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Ms Diana R. Johnson: To ask the Secretary of State for the Home Department how many prisoners underwent treatment for drugs dependence in (a) Kingston upon Hull North constituency, (b) the Humberside police area and (c) England and Wales in each of the last five years. 
|(1) Provisional (2 )HMP Hull, HMP Everthorpe, HMP Wolds and HMP Full Sutton|
Lynne Featherstone: To ask the Secretary of State for the Home Department how much has been spent at each prison by the Prison Service on drug treatments in each of the last five years; and if he will make a statement. 
Mr. Sutcliffe: Individual prison drug treatment spend is not recorded centrally. Prisons have instead focused on drug treatment delivery against high-level targets. Additional drug treatment funding allocated to prisons globally over the past five years is shown in the following table:
Mr. Sutcliffe: The Prison Service does not collect cost data by prisoner security classification but by cost per classification of prison establishment. The cost of keeping a prisoner in a high security prison during the 2004-05 was £47,513.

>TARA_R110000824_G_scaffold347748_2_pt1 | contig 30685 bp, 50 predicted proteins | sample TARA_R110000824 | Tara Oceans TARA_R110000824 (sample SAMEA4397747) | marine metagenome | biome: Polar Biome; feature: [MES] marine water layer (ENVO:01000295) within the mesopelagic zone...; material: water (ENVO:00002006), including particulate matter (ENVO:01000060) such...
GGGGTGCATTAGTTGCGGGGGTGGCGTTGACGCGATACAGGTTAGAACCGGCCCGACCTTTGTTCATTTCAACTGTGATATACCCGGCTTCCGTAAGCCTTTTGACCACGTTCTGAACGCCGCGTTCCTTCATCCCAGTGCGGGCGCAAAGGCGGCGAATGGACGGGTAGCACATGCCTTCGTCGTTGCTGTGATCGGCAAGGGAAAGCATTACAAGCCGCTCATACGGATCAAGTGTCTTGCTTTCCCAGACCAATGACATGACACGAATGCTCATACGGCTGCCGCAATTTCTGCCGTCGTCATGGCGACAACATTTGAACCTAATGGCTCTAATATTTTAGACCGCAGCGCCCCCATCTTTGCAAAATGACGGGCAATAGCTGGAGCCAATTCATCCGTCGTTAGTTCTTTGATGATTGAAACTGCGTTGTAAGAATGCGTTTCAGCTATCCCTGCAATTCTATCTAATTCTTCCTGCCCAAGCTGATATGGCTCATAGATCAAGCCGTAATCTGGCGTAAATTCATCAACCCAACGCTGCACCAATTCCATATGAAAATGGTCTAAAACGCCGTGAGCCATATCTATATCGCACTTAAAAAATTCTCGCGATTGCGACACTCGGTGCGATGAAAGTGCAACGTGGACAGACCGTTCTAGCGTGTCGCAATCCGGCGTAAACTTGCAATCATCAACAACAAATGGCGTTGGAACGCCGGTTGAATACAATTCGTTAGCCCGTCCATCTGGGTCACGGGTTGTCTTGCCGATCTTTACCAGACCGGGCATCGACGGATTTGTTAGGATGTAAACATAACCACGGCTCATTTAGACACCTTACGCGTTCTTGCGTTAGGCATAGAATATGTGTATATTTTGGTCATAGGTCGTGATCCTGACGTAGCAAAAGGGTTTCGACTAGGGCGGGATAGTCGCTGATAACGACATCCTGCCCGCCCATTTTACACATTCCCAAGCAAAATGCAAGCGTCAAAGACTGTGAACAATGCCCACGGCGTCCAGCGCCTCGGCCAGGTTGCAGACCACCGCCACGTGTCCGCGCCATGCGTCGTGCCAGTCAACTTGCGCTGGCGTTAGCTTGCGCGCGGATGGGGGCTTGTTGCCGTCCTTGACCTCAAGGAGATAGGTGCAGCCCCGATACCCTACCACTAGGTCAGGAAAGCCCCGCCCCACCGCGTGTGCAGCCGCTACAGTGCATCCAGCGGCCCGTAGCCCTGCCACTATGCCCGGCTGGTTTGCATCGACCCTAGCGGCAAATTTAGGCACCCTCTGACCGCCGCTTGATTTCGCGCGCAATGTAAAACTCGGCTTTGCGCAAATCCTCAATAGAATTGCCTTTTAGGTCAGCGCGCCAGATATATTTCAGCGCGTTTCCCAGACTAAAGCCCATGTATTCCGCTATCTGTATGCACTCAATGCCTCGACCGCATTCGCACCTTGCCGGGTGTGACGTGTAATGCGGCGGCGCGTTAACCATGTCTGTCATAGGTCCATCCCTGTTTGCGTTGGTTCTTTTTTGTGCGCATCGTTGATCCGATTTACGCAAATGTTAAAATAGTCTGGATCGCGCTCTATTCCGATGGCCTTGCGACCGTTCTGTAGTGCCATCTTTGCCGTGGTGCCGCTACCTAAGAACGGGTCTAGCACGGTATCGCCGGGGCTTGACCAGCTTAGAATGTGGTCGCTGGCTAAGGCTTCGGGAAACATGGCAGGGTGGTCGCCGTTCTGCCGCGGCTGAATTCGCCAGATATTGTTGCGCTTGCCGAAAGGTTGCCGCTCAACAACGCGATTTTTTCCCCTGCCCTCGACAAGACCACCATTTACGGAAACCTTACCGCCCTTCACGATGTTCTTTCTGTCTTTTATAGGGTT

This information is contained in the Prison Service annual report and accounts for 2004-05, a copy of which is in the Library of the House or can be viewed via the Services website www.hmprisonservice.gov.uk.
Mr. Sutcliffe: Vulnerable prisoners held at Lewes prison are housed on F wing which closes later this year for refurbishment. The number of vulnerable prisoners held at Lewes will be substantially reduced to around 40 and none will be eligible for the Sex Offenders Treatment Programme (SOTP). Since December 2002 this treatment has been provided at Maidstone and Elmley with Lewes as the feeder establishment working together to assess and prepare sex offenders to undertake treatment. Following refurbishment in 2008 it is expected that Lewes will no longer house a vulnerable prisoner population.
The vulnerable prisoner unit at Lewes is supported by the area psychology team and staff working on the unit are SOTP awareness trained. Prisoners are assessed and, if ready and suitable, are transferred to Elmley or Maidstone where specialist cognitive behavioural courses are available. Since 2004 the prisoners addressing substance related offending (PASRO) course has been available at Lewes and will continue.